After the political tensions with the U.S. over Ukraine and Belarus, Putin’s visit to India was a very effective political cooperation against the U.S. In addition to the S-400 procurement, the two sides signed 28 investment pacts, including steel, shipbuilding, coal, and energy. In addition, it was reported that Russian oil company Rosneft would supply 2 million tons of oil to India by the end of 2022. It should be noted that India is the world’s second-largest arms importer, accounting for about 10% of global defense trade. In an effort to reduce India’s defense industry dependence on Russia, the U.S. offered discounts on the sale of 20 Sky Guardian and 10 Sea Guardian drones worth $3 billion, including the establishment of the first maintenance and repair (MRO) center in the region.
Adding to the fact that India is a party to the Quad Indo-Pacific cooperation, and it is a major defense industry importer, it is also the only important ally in the region for the U.S. that could challenge China in Eurasia. Also, India is the most populous country after China, and it is among the top five economies in the world. Hence, it is seen as an important bulwark against China’s expansionism. Therefore, any possible CAATSA sanctions over the S-400 could seriously harm U.S. national interests.
The geopolitical location of states positions the defense industry at the forefront of strategic importance. Thus, states have the right and free will to engage in economic and defense cooperation based on their self-interests. However, states’ individual behavior has sometimes brought crippling sanctions from the military and economic blocs of which the states are members. Turkey’s purchase of the S-400 has served as a glare for this spectacle. Having an active role in producing the fifth-generation F-35 combat aircraft, Turkey was exposed to CAATSA sanctions after purchasing the S-400. Also, despite paying $1.25 billion for the F-35 aircraft, it was excluded from the F-35 program, and the $2.5 billion worth of the S-400 activation is still a matter of debate.
India’s purchase of the S-400s was to strengthen its air defense system against threats from the neighboring countries Pakistan and China. On the other hand, Turkey focused on acquiring the S-400 against the missile threat from Syria, Iraq and Iran. The main factor that paved the way for Turkey’s purchase was the reluctance of the U.S. and other NATO members to sell the Patriot and SAMP-T air defense systems to Turkey. In addition, after Turkey’s two Syrian operations targeting the Afrin region in 2018 and the PKK/YPG beyond its eastern borders in 2019, apart from the Spanish Patriot missiles in Adana, other NATO members had withdrawn their air defense systems. Nonetheless, since a new generation of technology is used in the S-400s, NATO members, especially the U.S., are concerned that Russia may gain access to NATO information if Turkey activates this system.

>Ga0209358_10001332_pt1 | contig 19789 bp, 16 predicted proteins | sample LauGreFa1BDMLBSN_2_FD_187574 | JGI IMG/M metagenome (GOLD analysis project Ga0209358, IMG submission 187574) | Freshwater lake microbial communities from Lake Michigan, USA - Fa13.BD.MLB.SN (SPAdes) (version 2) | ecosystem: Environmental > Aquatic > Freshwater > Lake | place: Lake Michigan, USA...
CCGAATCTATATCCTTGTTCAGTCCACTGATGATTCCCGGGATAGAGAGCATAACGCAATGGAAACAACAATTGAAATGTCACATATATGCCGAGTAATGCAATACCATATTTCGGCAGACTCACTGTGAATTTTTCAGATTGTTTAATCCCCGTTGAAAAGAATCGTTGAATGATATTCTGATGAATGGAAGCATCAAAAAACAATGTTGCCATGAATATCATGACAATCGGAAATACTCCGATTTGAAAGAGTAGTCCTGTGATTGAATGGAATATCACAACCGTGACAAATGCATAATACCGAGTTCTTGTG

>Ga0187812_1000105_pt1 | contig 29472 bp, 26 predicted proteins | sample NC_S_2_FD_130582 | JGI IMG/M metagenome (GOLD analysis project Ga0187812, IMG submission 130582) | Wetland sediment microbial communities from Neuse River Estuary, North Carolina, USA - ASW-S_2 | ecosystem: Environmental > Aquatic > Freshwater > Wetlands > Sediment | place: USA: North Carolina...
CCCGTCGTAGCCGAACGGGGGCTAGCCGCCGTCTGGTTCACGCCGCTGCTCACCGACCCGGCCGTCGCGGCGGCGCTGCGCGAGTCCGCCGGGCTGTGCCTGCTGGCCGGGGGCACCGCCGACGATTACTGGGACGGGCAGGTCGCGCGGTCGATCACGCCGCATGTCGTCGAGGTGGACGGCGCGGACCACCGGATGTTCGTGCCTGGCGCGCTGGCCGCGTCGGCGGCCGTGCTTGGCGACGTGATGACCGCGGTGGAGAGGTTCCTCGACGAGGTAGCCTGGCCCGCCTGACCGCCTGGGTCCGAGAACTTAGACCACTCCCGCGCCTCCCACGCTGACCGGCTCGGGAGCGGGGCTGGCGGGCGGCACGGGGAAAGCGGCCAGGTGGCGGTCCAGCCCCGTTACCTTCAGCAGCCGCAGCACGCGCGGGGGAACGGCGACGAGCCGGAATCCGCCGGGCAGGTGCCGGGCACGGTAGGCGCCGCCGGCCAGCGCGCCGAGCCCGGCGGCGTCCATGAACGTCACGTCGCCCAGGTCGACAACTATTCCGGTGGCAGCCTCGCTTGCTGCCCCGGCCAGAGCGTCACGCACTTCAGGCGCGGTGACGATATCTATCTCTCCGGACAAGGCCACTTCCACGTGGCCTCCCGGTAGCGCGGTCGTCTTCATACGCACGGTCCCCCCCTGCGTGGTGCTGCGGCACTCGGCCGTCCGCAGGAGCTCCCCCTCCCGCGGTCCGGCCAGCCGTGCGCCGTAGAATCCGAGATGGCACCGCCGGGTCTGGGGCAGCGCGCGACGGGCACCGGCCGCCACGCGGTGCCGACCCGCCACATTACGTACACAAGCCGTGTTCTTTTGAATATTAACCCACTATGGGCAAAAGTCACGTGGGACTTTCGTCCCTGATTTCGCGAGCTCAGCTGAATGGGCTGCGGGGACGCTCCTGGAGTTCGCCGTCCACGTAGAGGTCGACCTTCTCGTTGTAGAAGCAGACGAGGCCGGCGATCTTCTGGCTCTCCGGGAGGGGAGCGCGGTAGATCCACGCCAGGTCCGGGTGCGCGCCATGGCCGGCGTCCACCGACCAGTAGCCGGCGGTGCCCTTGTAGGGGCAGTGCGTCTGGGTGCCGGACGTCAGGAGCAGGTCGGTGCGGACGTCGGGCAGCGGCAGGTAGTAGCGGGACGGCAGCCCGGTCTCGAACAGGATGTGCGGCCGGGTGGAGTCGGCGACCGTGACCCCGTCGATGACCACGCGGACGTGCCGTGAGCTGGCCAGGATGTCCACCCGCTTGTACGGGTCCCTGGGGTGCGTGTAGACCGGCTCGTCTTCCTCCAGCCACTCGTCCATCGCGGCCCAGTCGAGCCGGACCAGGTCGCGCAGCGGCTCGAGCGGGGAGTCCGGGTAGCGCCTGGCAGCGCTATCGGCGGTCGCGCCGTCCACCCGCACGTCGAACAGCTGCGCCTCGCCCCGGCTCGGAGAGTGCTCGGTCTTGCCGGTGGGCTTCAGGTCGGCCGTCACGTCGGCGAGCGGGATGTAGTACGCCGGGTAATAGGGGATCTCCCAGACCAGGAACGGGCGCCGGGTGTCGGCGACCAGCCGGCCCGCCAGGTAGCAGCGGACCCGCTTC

The sanctions against Turkey’s purchase and the criticism from NATO members are justified through the advanced technological system that both NATO and S-400 uses. NATO uses an advanced system called Identification Friend or Foe (IFF) to distinguish between friend and foe, and NATO aircraft cannot fly within the area protected by the S-400. It is argued that the activation of S-400 by Turkey would bring a series of technical conflicts, and the S-400 computers could record data from NATO’s joint systems, making the intelligence available to Russia. Moreover, following Russia’s deterrent policies in eastern Europe, Russia is still NATO’s biggest adversary, which further complicates Turkey’s activation of the S-400.
Turkey and India’s S-400 adventure has quite different strategic dimensions. While Turkey uses F-16 American combat aircraft, India uses Russian-made SU-30s. Furthermore, India is not a NATO member, and it has historically used Russian-made military equipment. On the other hand, Turkey’s purchase of the S-400 was the first large-scale defense agreement with Russia. Accordingly, India’s purchase of the S-400 does not create tactical contradictions for the U.S. or NATO. In addition, India’s geopolitical position in Eurasia is an uncompromising factor for the U.S. Possible CAATSA sanctions will cause serious strain on bilateral defense and security relations between India and the U.S. In this context, even if CAATSA sanctions against India’s S-400 purchase come into effect, a one-time sanction waiver can be used by Biden.
Above all, U.S.-Turkey relations deteriorated after the 2016 military coup attempt, which worsened with the U.S.' reluctance to sell the Patriot defense system to Turkey. Additionally, Washington used harsh diplomatic language toward President Recep Tayyip Erdoğan’s administration on several issues. In particular, the Biden administration made statements that strained bilateral relations. While Turkey is experiencing the negative impact of U.S. sanctions, there have been major developments in U.S.-India relations recently. Former U.S. President Donald Trump and Indian Prime Minister Narendra Modi made mutual country visits and numerous new agreements were signed in the defense and economic fields. India-U.S. relations are further developing under the Biden administration within the scope of the Quad.